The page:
Faculty   Minors   Courses
Latin American & Latinx Studies

Spring 2006 Courses

Latin American Credit
  • BI 325 TROPICAL ECOLOGY, 3 cr. (TUTH, 9:40-11) M. Raveret-Richter
    An introduction to the ecology of tropical regions, with an emphasis on Central and South American forests. In this course, we will take an ecological approach to investigating the patterns, processes, and organisms characterizing tropical ecosystems. We will study the forces that gave rise to tropical biodiversity, and discuss both the preservation and destruction of tropical ecosystems.
  • TX-301 001 TROPICAL FIELD ECOLOGY, 2 cr. (W, 5:55-6:50), M Raveret-Richter
    (Travel Seminar to Costa Rica) Tropical Field Ecology TX301 (2 credits) and its required companion course Tropical Ecology BI 325 (3 credits) together comprise a field and classroom based introduction to the ecology of tropical regions. After weekly seminars in preparation for the trip, Tropical Field Ecology students will travel over spring break 2006 to the cloud forest of Monteverde, Costa Rica. Working from Pacific and Atlantic slope bases at the Los Llanos (http://www.mvinstitute.org/newsite/llanos/llnosnat.html) and San Gerardo (http://www.acmcr.org/iestaciones.htm) field stations students, under the guidance of course staff and local resource faculty, will study tropical communities and the organisms that inhabit them. Course activities will include interpretive hikes and analytical field problems in the Monteverde Cloud Forest Reserve, Children's Eternal Rainforest, and Punta Morales Marine Station, visits to butterfly and frog conservation facilities, on-site discussions of agricultural practices and their ecological impacts, discussions with local conservation biologists, and many chances to observe and analyze how a variety of organisms, including humans, make a living in a tropical cloud forest community.
  • FS 208 WRITING IN SPANISH, 4 cr.
         Section 001, (TH, 1:05-2; MW, 2:30-3:50) C. Grant,
         Section 002, (TUTH, 12:40-2; W, 2:55-3:50) W. Mudrovic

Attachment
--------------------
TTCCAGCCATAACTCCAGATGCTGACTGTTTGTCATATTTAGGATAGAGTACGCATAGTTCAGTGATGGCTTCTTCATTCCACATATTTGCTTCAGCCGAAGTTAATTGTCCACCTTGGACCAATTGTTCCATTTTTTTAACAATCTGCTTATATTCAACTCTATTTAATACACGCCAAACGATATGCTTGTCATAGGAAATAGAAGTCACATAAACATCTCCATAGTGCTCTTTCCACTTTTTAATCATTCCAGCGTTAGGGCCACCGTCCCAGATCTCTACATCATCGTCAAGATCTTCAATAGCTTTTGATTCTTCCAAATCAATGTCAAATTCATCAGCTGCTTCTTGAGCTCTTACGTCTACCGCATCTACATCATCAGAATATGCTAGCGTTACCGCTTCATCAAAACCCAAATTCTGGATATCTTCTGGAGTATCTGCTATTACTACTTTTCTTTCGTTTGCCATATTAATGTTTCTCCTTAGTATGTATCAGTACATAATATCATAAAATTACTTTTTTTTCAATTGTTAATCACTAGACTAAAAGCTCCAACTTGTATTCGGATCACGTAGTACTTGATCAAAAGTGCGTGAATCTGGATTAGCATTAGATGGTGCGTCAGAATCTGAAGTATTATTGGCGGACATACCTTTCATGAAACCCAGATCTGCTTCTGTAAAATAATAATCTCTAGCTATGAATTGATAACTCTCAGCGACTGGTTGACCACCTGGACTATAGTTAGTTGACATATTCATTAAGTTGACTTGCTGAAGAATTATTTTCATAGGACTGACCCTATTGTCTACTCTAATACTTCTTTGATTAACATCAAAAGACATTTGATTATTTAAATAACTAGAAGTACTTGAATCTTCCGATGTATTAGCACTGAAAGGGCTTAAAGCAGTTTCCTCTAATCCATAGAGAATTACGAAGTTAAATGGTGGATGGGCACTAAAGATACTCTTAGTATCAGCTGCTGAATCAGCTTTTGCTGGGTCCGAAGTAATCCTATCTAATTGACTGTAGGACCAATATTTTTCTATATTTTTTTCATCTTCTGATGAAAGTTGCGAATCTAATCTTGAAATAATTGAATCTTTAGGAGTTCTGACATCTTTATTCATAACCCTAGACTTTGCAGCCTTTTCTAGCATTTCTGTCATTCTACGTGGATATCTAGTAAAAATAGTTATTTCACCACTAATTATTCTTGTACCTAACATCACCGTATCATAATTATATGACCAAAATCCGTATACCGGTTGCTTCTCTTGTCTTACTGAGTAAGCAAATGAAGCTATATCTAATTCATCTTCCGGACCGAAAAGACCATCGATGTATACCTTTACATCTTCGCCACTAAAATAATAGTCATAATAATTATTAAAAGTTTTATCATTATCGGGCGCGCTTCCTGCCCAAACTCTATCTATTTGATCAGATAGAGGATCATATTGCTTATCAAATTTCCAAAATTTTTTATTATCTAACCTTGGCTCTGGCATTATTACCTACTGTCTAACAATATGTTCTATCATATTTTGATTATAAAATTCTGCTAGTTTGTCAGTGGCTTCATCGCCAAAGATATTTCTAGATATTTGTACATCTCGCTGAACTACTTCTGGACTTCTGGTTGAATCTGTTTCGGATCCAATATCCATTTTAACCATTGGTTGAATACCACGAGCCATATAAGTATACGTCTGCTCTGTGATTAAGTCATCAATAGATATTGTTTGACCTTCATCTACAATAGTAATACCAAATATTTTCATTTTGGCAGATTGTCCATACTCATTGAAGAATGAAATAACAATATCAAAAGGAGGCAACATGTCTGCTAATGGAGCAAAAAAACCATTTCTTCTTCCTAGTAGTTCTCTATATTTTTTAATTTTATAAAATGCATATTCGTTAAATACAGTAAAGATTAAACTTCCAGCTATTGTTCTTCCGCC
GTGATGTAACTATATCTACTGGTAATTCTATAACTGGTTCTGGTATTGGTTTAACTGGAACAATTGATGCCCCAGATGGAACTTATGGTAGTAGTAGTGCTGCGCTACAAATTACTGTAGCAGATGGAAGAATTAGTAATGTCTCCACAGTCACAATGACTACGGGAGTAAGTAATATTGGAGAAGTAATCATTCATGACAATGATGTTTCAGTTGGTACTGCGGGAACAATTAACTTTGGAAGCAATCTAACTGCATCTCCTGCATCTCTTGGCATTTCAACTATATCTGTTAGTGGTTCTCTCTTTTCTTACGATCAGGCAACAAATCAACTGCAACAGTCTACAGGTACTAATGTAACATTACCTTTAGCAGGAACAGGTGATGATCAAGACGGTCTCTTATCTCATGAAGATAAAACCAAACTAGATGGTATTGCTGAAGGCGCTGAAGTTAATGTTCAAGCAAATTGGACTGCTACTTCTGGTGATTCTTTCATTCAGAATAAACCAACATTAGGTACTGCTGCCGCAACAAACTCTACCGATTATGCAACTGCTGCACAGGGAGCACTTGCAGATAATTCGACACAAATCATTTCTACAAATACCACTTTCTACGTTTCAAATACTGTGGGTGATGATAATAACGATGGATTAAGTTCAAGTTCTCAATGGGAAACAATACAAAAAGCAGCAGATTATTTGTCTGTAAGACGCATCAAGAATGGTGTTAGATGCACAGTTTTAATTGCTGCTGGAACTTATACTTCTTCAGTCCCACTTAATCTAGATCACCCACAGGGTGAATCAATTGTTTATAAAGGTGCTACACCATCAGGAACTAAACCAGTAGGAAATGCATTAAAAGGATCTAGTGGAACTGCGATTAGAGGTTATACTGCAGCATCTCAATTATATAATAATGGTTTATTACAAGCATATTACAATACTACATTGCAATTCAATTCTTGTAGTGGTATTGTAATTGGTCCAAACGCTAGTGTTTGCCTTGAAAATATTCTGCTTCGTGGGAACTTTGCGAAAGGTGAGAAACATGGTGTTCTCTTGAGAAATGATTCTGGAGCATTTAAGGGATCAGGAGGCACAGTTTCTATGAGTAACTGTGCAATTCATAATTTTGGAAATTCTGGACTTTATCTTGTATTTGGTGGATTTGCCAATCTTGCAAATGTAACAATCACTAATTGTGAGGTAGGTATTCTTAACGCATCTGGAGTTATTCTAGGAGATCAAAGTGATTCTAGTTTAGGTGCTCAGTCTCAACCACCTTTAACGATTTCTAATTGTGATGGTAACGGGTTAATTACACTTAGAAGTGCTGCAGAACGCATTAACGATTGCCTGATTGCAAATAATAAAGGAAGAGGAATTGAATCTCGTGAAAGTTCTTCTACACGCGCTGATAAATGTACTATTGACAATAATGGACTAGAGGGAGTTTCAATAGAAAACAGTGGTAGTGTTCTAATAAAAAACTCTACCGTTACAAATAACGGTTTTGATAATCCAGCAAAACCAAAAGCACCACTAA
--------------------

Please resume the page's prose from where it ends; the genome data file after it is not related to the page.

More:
Section 003, (TUTH, 3:40-5) B. Loyola
  • FS 212 SURVEY OF SPANISH AMERICAN LITERATURE, 4 cr. (MW, 2:30-4:20) P. Rubio
    A study of the main currents of Spanish American literature from Colonial times to the present. Such authors as Sor Juana, Gallegos, Darío, Carpentier, Mistral, Neruda Paz, and Cortázar will be studied.
  • FS 220 LANGUAGES ACROSS CURRICULUM, SPANISH, 1 cr. (TH, 1:05-2) P. Rubio
  • FS 272: SPANISH LANG/LIT DISCUSSION, 1 cr. (TH, 2:30-3:25) P. Rubio
  • FS 363 002 SPANISH AMERICAN JEWISH LITERATURE, 3 cr. (TUTH 12:40-2) B. Loyola
    Advanced literary or cultural study in an author, a genre, a period, or a topic.
  • GO 209 LATIN AMERICAN PUZZLE, 4 cr. (MW, 2:30-3:50) A. Vacs
    A comprehensive analysis of Latin American political, social, and economic processes and institutions from a multidisciplinary perspective. The course examines Latin America's political development, ethnic problems, gender roles, and economic strategies as well as the changing role of institutions such as the state, socioeconomic organizations, the church, and the military. It considers how Latin American societies changed after independence while noting those political, social, and economic aspects that remain unchanged. The objective of the course is to provide a critical examination of the evolution and transformation of Latin America while offering the analytical elements necessary to interpret similar processes in other geographical areas and historical periods.
  • HI 108 COLONIAL LATIN AMERICA, 3 cr. (TUTH, 11:10-12:30) J. Dym
    Explores Latin America society from initial encounters between Europeans and Native Americans to early-nineteenth-century wars of independence. Focuses on interactions among native American, African, and European peoples and institutions. Topics include conquest and colonization; church, crown, and commoner; labor and environment; class and caste; women; and commerce in principal Spanish districts (Peru, Central America, and Mexico), Portuguese Brazil, and French Saint Domingue (Haiti).
  • HI 228 RACE/CLASS/GENDER LATIN AMERICA, 3 cr. (TUTH, 2:10-3:30) J. Dym
    Looks at how different ideas about race and ethnicity have shaped Latin American politics and societies from colonial times to the present. Themes covered include: interactions of Iberian, American, African, and Asian peoples; official and unofficial management of multiethnic and multicultural societies; scientific racism; and the relation between theories of race and development of ideas about class, gender, and nation.

Partial Latin American Credit for Minor

  • AH 251 ARCHITECTURE AND URBANISM II, 3 cr. (TUTH, 6:30-7:50) L. Whittemore
  • FF 223 THE FRANCOPHONE WORLD, 4 cr. (W, 6-9; F, 1:25-2:20) H Jaouad
  • HI 363 B ATLANTIC REVOLUTIONS, 1492-1818, 4 cr. (WF 12:20-1:40) J. Dym
  • SO-218W ETHNICITY AND INEQUALITY, 4 cr. (MWF, 11:15-12:10) G Aquino